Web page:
“Science fiction today will soon be routine,” is the headline from David Canton’s January 11 blog in which he discusses the accelerated pace of change in the next 10 years. One of the column’s predictions focuses on eyedrops packaging:
“The trend towards hyperconnectivity will impact medical products in a big way. The packaging in which the eyedrops are purchased will ‘connect’ to the global data grid that surrounds us, automatically pulling up a short interactive video on whatever screen that happens to be handy, with instructions on use and precautions. In effect, the role of product packaging will have been transformed from being that of a ‘container of product’ to an intelligent tool that will help us with use of the product.”
Smart as that packaged device may be, perhaps the ultimate “smart” medical device is an organ we generate with our own body. Specifically, growing your own body parts. In this Minneapolis Star Tribune article, author Karen Youso reports on everything from growing ears, arteries, heart valves, fingers, and toes to home monitoring products, robotic nurses, and anti-aging drugs.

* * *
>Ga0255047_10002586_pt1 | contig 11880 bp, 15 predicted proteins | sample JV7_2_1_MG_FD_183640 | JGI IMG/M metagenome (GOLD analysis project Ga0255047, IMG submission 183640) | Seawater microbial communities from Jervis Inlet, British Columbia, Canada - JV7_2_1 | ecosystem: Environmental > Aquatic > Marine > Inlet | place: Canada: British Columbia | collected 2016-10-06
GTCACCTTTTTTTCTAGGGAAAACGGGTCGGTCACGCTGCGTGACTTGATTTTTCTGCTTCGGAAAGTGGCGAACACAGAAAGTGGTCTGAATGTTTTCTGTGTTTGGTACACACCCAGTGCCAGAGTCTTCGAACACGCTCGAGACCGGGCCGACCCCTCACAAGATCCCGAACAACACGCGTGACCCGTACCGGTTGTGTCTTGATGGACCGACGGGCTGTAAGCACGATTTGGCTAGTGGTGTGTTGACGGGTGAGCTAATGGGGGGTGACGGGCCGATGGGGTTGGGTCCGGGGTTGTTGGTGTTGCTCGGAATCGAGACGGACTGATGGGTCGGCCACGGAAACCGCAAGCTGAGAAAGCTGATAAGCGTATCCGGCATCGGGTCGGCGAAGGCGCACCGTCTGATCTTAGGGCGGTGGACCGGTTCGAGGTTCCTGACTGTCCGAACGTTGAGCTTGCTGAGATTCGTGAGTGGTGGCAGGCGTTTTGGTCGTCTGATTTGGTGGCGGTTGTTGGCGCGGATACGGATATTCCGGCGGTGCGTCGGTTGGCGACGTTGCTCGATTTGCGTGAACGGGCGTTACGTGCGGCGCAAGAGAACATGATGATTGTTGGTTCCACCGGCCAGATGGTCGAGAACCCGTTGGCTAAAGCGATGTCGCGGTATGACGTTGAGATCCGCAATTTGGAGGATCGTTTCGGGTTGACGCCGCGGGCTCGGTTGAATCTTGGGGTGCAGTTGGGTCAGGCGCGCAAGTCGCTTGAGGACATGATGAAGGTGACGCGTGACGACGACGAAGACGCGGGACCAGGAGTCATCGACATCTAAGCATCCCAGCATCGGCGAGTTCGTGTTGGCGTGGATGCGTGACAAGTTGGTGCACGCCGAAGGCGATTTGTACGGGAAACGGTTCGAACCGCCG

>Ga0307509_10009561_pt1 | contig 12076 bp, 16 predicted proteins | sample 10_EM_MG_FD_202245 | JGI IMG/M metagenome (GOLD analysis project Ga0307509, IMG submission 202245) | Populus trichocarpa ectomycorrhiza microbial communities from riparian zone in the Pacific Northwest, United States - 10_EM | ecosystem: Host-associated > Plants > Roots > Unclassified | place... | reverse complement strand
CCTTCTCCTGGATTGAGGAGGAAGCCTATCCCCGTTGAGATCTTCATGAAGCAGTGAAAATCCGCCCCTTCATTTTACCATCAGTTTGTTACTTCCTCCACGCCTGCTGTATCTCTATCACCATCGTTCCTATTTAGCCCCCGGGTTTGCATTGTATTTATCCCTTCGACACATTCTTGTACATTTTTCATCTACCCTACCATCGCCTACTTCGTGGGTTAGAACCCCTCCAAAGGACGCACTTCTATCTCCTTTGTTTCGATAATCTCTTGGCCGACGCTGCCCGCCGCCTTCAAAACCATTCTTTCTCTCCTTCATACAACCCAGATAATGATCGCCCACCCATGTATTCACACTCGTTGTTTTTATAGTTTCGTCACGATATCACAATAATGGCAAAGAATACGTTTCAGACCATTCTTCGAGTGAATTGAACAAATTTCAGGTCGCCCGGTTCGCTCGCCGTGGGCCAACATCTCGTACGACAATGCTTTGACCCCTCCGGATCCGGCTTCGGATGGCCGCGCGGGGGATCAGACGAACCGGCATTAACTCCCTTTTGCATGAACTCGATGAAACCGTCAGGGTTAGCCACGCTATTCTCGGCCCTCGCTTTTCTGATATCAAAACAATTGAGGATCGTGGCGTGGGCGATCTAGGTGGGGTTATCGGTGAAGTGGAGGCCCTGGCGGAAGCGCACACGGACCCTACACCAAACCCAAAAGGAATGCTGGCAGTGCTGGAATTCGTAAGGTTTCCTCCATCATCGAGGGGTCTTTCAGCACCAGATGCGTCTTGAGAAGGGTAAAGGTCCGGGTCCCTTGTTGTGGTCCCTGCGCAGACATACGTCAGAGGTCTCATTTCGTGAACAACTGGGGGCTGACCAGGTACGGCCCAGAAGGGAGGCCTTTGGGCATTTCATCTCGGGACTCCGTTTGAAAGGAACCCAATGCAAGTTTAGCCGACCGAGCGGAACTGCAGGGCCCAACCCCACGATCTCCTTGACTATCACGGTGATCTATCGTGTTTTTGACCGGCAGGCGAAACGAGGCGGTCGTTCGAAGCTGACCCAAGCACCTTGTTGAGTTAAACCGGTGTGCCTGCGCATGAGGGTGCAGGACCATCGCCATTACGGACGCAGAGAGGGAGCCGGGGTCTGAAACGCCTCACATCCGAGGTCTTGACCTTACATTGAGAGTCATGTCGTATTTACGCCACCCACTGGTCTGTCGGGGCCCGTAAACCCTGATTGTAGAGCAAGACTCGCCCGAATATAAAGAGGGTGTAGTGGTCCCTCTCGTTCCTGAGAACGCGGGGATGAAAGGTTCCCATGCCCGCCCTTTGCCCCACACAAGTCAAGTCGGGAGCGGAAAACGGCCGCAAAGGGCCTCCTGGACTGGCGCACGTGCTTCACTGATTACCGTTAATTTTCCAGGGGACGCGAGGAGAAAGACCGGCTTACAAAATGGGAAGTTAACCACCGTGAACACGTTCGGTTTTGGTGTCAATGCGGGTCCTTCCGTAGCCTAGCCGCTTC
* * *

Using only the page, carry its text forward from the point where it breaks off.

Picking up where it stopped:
Such developments might be described as “wicked cool,” by Dr. Michael Drues, who has discussed regeneration for years at various life science-focused conferences and events. The Vascular Sciences president is a source of leading edge knowledge pertaining to medical device, biologic, pharmaceutical and combination product developments, such as stents.
A report in medicaldevice-network.com credits small and medium enterprises with playing “a crucial role in the development of new products in the biotech and medical device industry.” The article says, “Analysis of more than 4,000 products in the pipeline reveals that 56% are being developed by small businesses.” Economic conditions, however, have “virtually dried up” the funding sources required for product innovation and job creation